None of this research explained why there were those two opposing dragon heads in the forest.

Dragon on the west side of the main path

Following up on the story at the end of Rev Warre’s paper, and knowing there are many mythical tales of buried treasure in the West Country, I went in search of Somerset legends. To my delight I found numerous mentions of dragons. I came across a fantastic book by Brian Wright specifically on Somerset Dragons, not only retelling mythical tales but presenting a factual record of dragon ‘portraits’ decorating churches in stained glass and carvings, public house signs, decorating old and modern buildings, in street art and as the centre piece of the Somerset county coat of arms. Somerset is awash with dragons; Brian Wright tells us. “Among the counties of England, Scotland and Wales, Somerset seems to have more dragon legends and various items of ‘evidence’ than most other counties…. Only Yorkshire exceeds its stories by two, but with a lot less ‘evidence’.” (Somerset Dragons, Tempus Publishing 2002). And in this book is an account of the drowning of the Castle Neroche dragon. There were more tales lurking on the World Wide Web, but to combine the Rev Warre’s anecdote with Brian Wright’s story would give me a foundation on which to build.

At last I had found a historical setting: the motte-and-bailey castle in 1148 and Castle Neroche Farm 700years later, a protagonist: the farmer’s teenage daughter, and a supporting character: the Reverend Francis Warre. I also had a kind of antagonist: a dragon.

All I needed now was the ‘ghost’ and a narrative to weave it all together.

Further reading and essential if you want to go dragon spotting in Somerset:

Somerset Dragons, Brian Wright, Tempus Publishing, Stroud UK, 2002


Find out how Kate brought this fascinating history together into a thrilling ghost story in Hauntings - available now on Amazon!


Chilling Tales that will take you through a labyrinth of historical horror.

You will encounter a tormented Roman general.

A Norse woman who must confront her terrifying destiny.

Meet a troubled Saxon brother, searching for his twin's murderer.

A young nurse tries to solve the mysteries of an asylum for the insane.

Down the passages of time, Henry VIII and Anne Boleyn wander through a haunted garden and elsewhere, a lost slave girl is the soul survivor of a mass slaughter.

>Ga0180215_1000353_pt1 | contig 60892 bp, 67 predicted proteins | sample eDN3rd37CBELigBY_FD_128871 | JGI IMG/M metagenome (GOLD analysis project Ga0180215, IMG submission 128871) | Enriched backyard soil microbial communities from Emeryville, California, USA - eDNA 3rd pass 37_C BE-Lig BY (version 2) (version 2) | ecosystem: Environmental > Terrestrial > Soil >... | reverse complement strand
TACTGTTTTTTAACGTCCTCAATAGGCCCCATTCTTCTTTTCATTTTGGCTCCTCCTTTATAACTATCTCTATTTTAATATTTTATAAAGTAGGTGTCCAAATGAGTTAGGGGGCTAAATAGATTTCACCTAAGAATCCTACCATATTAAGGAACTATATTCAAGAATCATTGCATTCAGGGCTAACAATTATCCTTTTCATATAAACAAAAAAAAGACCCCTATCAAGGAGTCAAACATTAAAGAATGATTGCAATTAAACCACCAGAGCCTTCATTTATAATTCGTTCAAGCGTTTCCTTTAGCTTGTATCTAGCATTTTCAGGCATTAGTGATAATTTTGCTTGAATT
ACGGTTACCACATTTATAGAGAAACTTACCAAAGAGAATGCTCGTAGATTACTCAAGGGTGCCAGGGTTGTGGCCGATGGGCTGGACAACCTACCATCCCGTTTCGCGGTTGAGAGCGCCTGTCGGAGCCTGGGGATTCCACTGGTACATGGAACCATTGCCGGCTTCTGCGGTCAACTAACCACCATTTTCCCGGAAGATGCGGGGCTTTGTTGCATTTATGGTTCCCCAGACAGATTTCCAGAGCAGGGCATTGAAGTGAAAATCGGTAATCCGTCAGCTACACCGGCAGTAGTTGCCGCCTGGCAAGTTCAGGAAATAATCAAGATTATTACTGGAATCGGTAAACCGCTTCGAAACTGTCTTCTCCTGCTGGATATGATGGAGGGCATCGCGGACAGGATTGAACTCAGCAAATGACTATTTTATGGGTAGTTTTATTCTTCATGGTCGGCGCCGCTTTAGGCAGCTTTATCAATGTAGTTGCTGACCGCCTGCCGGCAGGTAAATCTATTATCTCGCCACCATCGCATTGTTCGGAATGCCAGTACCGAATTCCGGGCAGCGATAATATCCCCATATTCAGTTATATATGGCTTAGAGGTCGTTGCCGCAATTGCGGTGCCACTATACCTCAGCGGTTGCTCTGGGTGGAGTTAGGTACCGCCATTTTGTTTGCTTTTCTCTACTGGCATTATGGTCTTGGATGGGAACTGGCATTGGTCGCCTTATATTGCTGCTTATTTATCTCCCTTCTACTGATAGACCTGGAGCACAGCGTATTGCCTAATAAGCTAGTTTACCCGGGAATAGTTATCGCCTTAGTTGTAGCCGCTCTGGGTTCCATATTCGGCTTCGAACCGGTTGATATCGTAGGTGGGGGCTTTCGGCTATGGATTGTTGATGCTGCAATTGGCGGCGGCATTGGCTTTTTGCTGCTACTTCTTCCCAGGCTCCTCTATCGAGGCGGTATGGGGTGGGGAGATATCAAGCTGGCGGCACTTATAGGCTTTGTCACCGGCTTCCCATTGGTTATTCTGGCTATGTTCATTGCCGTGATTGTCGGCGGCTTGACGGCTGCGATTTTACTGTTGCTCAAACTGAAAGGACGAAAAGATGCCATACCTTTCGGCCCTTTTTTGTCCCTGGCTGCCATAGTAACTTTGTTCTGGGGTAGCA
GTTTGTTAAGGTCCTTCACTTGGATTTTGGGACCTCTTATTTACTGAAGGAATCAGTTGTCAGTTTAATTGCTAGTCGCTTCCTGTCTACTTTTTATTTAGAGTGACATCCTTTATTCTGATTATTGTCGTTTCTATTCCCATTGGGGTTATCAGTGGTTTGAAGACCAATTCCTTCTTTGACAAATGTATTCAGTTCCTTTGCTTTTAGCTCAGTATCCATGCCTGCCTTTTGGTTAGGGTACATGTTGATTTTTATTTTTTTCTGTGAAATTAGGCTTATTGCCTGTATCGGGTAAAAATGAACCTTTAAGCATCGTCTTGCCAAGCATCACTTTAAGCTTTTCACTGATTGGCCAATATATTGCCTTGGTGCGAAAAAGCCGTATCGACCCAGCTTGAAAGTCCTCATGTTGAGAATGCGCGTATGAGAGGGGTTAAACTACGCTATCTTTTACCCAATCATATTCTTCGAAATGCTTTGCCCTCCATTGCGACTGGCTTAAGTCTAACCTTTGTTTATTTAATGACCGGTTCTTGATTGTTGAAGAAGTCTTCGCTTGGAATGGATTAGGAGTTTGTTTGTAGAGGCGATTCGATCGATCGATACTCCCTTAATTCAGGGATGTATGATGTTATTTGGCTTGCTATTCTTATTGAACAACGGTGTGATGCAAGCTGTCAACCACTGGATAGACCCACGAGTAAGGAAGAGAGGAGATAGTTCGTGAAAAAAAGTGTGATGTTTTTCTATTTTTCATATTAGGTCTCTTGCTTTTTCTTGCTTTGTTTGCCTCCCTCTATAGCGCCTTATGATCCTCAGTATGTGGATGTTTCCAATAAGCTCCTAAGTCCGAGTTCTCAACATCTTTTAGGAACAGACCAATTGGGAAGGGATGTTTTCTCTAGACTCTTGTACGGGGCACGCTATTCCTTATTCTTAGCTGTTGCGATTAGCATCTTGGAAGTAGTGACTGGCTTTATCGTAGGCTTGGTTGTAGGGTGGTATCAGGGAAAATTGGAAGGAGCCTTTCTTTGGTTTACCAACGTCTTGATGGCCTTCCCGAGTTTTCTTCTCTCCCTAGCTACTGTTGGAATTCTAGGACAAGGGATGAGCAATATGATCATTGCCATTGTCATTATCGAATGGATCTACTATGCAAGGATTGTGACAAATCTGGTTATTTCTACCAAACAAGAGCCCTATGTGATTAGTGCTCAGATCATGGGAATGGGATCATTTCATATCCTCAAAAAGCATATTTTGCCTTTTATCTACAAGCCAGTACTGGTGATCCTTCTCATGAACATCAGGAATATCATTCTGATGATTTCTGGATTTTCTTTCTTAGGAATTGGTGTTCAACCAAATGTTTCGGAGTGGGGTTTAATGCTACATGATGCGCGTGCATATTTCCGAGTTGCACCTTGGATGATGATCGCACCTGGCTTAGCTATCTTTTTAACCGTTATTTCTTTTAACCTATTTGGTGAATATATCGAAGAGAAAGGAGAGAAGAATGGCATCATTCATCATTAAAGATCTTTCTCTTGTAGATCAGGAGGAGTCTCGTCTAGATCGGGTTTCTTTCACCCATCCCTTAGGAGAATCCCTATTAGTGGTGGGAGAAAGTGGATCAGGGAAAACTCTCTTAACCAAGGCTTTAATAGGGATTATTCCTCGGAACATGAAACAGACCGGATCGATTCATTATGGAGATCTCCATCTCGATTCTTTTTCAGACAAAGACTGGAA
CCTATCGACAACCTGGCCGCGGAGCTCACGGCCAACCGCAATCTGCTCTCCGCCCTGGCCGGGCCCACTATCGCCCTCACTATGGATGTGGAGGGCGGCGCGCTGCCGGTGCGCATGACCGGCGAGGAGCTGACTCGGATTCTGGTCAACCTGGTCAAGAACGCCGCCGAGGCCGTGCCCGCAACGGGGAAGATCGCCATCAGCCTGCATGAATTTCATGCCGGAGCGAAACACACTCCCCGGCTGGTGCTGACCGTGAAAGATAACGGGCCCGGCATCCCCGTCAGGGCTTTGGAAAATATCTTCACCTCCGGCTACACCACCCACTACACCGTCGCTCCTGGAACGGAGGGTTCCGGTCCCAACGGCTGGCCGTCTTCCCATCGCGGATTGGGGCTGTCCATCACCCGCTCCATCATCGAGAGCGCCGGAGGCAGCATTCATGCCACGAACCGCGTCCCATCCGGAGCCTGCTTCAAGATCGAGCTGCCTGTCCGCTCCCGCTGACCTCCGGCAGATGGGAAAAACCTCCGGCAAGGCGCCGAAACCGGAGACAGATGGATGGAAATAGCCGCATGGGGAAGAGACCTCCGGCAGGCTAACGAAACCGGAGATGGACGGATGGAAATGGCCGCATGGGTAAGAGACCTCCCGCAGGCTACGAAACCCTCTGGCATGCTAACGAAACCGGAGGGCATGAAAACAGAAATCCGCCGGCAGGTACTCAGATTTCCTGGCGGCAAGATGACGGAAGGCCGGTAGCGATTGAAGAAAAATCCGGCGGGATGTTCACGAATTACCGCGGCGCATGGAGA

These are just a few of the eerie tales which ensure that Hauntings is not for the faint-hearted.

Hauntings is available in paperback and for Kindle
worldwide on Amazon.

Connect with Kate

Kate Jewell was brought up in Portsmouth and educated at boarding school in Bournemouth, both on the English south coast. An avid reader, Kate was grabbed by historical fiction at an early age, devouring Rosemary Sutcliff’s The Eagle of the Ninth late into the night, with the aid of a torch under the bedcovers in the school dorm. A lifelong passion for the 15th and 16th century was ignited by a history teacher who, on hearing complaints about having to do more ‘boring Napoleonic battles’, suggested Kate joined an archaeology summer camp in Southampton, run by medievalist and university professor Colin Platt. Fascinating stuff for a 16-year-old.

Unsuccessfully applying to Brighton Art School, she ended up miles from the sea in Coventry, her pin-in-the-list second choice, where she graduated in Graphic Design. She has worked in advertising, as a book designer for a children’s book publisher, in a busy Local Government graphic design studio, and as a Creative Arts lecturer in Further Education. After retiring from her proper jobs, she worked part time in a Register Office doing weddings and registering births and deaths. After over thirty years in the East Midlands, she has finally escaped from landlocked Leicestershire to pastures new in West Dorset; a welcome return to the south with the Jurassic Coast only 12 miles away. Her elder daughter, son-in-law and two grandsons live nearby in Somerset. Her younger daughter and her partner are renovating a Proven├žal farmhouse, so keeping up with her two young “French” granddaughters has forced Kate to become expert in Zooming! When not writing, she can be found pottering in the garden, painting and drawing in her studio, or exploring the countryside with her camera.

Kate’s short story, The Daisy Fisher, set in 18th century Cornwall, won the 2019 Historic Writers Association/Dorothy Dunnett Society Short Story Competition, and her long-running series of articles on the Dorothy Dunnett book cover art is published in Whispering Gallery, the society’s journal. She has been working on a fiction project, following a group of adventurers through the turbulent transition from the Plantagenets to the Tudors. This has been going on for so many years Kate is amazed her characters haven’t used her procrastination an excuse to abandon their weapons and go in search of a quite retirement.

Here there were Dragons, Kate’s first foray into spooky fiction, is a ghost story with a difference, a dual era tale with a 700-year time gap. It seems as if the short story format is king at the moment!

Connect with Kate on Facebook and Twitter.